Reporting Your Income When Filing Bankruptcy

Guest post by : Bob Jones

When learning about filing bankruptcy, it's important to have a grasp on how to report your income. It doesn't matter whether you're filing Chapter 7 or Chapter 13 bankruptcy, income is income. When filling out a bankruptcy petition there are three types of income that are required to be listed. These types of income that are required are actual income, projected income and last of all the current monthly income. This is actually one of the changes that the bankruptcy code received in 2005. Prior to the code changes in 2005, the debtor that was filing for bankruptcy was only required to prove their actual income and projected income. At that time, that is what the bankruptcy court used to figure out if an individual is capable of paying back a portion or all of their debts.

When Congress was working out the changes to the bankruptcy code prior to 2005 they felt that actual income and projected income didn't give a true picture of the debtor that was filing bankruptcy. This is how the means test was conceived and added to the BAPCPA of 2005. Calculating the means test is how the debtor will come up with their CMI or current monthly income.

It doesn't matter if the debtor is filing Chapter 7 or Chapter 13 bankruptcy; they will be required to prove their actual income for the two years prior to the bankruptcy filing. Actual income includes all income, meaning any income from your work, investments, gifts and rental property. Technically, this is any money a person received no matter how they got it.

Also required for the debtor to show is their projected income. The projected income is the amount that the debtor can believe they will get in the near future. If the debtor is unemployed under our current job market in the US, it would be safe to say that number would be zero, unless of course they were receiving unemployment which would extend into the future.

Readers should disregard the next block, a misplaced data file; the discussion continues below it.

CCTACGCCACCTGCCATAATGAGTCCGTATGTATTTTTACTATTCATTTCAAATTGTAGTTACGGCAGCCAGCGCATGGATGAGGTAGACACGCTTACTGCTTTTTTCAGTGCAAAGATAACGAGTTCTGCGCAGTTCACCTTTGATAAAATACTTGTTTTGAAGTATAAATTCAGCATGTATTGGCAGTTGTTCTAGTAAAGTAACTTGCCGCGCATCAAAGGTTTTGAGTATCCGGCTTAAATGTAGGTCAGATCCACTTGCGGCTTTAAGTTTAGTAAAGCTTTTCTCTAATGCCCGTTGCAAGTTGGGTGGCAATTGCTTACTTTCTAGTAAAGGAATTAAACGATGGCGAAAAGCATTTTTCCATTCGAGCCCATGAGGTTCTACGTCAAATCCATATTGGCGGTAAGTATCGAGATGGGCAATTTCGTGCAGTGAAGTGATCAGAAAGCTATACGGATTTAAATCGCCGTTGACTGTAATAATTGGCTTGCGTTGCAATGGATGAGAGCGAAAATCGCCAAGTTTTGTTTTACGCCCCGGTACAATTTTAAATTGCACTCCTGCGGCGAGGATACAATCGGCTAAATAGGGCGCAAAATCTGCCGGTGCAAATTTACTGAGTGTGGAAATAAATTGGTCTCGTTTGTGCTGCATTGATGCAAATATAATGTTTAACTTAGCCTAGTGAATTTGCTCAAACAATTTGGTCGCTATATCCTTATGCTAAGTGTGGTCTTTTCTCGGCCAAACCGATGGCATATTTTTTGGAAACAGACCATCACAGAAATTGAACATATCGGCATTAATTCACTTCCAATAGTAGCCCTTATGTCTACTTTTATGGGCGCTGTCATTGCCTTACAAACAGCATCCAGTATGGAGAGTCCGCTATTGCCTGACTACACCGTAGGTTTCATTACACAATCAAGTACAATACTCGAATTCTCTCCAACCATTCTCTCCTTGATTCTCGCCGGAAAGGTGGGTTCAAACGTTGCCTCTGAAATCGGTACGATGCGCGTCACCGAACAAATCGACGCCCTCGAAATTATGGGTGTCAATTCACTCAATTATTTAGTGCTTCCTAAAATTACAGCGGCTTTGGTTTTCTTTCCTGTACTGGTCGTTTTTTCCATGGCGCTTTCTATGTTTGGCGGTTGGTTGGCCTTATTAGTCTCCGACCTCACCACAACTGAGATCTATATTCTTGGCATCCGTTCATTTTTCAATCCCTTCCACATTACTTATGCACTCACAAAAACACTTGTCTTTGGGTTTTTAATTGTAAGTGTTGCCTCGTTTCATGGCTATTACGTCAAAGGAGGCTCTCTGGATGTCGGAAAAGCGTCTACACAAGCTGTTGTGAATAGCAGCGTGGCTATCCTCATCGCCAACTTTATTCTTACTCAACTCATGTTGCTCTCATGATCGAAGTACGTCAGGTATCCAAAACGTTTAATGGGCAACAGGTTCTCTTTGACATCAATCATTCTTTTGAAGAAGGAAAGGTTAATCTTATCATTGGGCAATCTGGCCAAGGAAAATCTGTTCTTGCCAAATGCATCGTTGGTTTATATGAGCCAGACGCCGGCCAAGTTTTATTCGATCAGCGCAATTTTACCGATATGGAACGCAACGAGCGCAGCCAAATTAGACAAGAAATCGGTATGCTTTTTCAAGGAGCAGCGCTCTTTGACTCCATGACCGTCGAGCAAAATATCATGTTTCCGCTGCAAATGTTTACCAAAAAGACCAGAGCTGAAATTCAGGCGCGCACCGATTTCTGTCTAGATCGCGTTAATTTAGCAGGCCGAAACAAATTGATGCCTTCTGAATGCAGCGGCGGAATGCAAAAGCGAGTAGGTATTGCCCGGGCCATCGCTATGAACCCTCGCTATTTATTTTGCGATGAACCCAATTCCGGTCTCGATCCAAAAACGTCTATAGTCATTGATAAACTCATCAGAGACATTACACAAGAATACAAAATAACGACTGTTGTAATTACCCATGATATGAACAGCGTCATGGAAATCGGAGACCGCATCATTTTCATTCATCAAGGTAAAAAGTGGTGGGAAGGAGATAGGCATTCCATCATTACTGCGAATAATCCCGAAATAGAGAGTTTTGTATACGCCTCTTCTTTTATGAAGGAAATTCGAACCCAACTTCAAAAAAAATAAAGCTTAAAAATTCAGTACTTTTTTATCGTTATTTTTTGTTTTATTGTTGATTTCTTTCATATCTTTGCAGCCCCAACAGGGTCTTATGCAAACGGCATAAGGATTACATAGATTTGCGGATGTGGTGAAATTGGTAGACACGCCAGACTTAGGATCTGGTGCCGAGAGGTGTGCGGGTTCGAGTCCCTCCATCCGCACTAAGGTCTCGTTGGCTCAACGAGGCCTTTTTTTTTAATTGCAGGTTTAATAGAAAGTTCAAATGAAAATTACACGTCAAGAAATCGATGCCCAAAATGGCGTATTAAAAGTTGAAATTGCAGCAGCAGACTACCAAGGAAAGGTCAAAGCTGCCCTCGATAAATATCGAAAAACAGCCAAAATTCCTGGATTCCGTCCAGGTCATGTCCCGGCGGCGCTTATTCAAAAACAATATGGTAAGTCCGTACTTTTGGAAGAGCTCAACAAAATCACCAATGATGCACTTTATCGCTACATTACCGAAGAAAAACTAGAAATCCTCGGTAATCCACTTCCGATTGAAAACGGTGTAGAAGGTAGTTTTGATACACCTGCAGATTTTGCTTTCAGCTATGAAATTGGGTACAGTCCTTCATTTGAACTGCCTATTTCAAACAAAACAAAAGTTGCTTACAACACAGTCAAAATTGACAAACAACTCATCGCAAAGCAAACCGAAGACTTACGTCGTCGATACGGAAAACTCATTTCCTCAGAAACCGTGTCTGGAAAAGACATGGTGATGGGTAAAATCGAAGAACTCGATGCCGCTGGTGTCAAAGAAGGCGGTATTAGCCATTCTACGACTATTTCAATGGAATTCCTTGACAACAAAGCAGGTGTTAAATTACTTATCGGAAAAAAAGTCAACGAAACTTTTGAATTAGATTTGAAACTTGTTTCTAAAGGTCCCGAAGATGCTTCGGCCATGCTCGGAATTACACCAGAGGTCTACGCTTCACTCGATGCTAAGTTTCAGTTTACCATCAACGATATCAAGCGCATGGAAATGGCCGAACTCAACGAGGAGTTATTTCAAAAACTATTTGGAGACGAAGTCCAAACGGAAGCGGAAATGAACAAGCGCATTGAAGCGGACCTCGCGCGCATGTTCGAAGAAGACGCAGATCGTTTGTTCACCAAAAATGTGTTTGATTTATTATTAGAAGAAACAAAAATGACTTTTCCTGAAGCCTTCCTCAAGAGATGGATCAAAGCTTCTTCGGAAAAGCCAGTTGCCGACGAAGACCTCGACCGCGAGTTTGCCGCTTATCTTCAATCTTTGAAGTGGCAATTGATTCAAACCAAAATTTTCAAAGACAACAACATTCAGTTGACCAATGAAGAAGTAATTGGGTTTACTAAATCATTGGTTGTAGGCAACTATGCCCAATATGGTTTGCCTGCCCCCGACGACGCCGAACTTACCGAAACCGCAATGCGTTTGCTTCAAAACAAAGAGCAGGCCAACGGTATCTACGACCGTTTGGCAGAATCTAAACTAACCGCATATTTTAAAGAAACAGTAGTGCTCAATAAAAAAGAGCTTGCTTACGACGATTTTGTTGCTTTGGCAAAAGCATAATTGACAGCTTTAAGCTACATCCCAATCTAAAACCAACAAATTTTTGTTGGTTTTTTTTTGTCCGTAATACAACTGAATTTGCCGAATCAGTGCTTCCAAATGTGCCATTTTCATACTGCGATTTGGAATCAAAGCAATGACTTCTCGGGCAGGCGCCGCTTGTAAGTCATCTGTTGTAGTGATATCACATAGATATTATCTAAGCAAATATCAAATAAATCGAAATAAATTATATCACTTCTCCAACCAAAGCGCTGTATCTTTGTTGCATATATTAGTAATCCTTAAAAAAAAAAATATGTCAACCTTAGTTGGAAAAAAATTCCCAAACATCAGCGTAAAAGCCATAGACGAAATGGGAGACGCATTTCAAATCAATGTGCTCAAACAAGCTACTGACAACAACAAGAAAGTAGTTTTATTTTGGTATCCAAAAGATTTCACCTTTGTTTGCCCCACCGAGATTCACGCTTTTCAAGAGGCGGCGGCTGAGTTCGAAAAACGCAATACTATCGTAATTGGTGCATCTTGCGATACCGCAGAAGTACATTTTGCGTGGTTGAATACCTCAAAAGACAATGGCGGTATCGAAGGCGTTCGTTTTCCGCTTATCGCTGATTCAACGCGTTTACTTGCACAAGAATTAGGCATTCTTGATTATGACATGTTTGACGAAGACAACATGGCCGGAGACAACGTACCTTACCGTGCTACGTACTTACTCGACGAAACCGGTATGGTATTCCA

Lastly, the debtor is required to figure out their current monthly income. This is figured using the means test, which uses the last six months income, multiplied by two. The debtor will then check the state's median income chart and see if they are under that amount to qualify to file Chapter 7 bankruptcy. This for many can get confusing and should be done with the help of a bankruptcy attorney. It's not written in stone if you don't qualify under the median income chart. There are other parts of the equation that a bankruptcy attorney will be able to figure out. Also included in the formula is comparing income over expenses which in some cases will qualify a debtor that has a higher income.

Bob Jones writes about bankruptcy and debt issues including file personal bankruptcy. For all you need to know about bankruptcy or getting a free bankruptcy evaluation visit http://www.debtfreebankruptcyattorney.com

2 comments:

  1. Ted Connolly is a lawyer in the Boston office of a large, international law firm, where he concentrates his legal practice in bankruptcy and finance law.
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  2. With the introduction of mean test, it has become very important to understand what should be shown in your 'actual income'. It is advisable to take help of bankruptcy attorney so that you don't end up showing assets that could have been saved.

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